It is clear that the Islamic State leadership has a long-term vision for youth in its jihadist efforts. While today’s child militants may well be tomorrow’s adult terrorists, in all likelihood, the moral and ethical issues raised by battlefield engagement with the Islamic State’s youth are likely to be at the forefront of the discourse on the international coalition’s war against the group in years to come. Furthermore, as small numbers of children either escape or defect from the Islamic State and as more accounts emerge of children’s experiences, there is an urgent need to plan and prepare for the rehabilitation and reintegration of former youth militants.

I wonder if this is partly a sign of ISIS’s gradual losses of territory in Syria and Iraq, but on the other hand we have been reading about involving children closely in the participation of their gruesome activities for some time now.

Threats to UK

From the same source but this time from another author I have learned much, Raffaello PantucciTHE ISLAMIC STATE THREAT TO BRITAIN: EVIDENCE FROM RECENT TERROR TRIALS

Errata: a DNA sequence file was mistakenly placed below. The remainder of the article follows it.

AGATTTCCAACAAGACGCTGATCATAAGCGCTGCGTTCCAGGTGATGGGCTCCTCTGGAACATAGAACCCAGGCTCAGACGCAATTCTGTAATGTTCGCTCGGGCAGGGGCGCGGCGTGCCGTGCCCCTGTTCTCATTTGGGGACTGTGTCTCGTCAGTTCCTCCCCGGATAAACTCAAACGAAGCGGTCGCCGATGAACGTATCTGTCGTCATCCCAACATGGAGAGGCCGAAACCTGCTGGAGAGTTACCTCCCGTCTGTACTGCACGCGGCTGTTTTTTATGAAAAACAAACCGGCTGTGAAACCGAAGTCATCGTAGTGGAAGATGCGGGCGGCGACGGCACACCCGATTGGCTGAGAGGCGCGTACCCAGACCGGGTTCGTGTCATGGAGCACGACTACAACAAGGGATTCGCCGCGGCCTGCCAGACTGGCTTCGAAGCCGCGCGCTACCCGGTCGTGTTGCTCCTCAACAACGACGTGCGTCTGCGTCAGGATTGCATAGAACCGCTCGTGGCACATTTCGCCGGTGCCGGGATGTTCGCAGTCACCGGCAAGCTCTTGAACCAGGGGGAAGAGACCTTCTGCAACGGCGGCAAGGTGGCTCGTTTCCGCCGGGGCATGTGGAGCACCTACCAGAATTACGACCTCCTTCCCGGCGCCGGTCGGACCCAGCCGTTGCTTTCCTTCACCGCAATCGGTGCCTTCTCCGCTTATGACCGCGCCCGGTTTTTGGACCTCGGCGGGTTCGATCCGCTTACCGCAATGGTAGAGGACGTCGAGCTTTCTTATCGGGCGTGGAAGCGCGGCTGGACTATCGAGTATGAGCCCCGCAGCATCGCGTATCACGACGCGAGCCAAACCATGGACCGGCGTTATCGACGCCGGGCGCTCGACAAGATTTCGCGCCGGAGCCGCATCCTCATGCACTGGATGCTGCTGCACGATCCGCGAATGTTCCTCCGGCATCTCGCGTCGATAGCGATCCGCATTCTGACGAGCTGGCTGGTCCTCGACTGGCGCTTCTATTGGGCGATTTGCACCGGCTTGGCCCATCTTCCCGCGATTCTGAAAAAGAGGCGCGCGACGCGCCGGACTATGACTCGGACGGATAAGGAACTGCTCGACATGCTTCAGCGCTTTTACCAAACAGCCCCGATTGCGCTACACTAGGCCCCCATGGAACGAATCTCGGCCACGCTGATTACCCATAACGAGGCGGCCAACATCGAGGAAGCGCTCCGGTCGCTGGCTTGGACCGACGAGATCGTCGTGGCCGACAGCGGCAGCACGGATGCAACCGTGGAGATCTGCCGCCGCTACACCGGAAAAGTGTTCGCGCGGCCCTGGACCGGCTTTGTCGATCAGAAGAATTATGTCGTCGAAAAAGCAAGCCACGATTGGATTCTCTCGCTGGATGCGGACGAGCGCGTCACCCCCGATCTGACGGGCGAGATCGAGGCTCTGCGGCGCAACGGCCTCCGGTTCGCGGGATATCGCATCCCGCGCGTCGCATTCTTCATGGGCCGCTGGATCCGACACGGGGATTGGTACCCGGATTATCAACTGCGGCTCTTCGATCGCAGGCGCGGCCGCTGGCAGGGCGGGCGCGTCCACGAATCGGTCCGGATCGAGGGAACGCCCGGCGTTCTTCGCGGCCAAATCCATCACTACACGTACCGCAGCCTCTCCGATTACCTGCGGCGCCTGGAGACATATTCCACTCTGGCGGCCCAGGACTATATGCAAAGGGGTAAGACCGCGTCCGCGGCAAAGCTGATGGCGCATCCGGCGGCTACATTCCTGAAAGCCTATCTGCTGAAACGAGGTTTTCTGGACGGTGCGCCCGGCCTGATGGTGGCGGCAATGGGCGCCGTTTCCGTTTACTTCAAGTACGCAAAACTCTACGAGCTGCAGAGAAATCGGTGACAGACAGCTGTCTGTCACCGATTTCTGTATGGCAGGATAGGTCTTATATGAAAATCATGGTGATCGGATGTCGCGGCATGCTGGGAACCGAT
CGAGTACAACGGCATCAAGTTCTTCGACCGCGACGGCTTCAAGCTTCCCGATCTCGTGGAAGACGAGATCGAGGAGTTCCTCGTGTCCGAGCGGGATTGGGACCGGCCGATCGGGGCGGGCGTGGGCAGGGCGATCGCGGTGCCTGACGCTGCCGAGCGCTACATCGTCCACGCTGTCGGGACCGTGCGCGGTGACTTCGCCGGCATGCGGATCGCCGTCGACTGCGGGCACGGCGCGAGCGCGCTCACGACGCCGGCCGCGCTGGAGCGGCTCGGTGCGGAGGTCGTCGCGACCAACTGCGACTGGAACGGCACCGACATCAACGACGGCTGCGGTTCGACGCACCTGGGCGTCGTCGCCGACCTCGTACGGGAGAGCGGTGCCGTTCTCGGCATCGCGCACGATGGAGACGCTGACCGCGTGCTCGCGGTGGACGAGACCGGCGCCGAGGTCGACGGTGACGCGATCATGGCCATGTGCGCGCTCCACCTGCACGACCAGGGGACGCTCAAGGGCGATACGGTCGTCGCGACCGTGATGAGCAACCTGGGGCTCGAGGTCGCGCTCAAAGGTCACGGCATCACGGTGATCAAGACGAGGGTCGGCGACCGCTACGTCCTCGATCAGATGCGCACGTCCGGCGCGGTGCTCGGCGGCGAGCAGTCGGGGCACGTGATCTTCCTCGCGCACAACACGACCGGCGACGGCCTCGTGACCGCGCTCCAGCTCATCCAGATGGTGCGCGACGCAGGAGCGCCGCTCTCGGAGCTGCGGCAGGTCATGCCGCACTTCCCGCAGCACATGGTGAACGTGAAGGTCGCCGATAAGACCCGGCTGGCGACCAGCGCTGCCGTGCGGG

While the nature of the threat in the United Kingdom is different than in France in certain respects —for example, there is easier access to heavy weaponry and ammunition on the European continent—the Islamic State itself has made clear that the United Kingdom is a priority target. Until now the public threat picture has been dominated by lone-actor plots. Going forward, however, with the Islamic State appearing to pivot toward international terrorism and around 1000 British extremists having traveled to Syria and Iraq, half of whom are still there,[49] there is a growing danger of Islamic State-directed plots against the British homeland.

One holds one’s breath to see which way ongoing losses of ISIS territory might play out in the U.K. and other Western countries.

H/T http://intelwire.egoplex.com/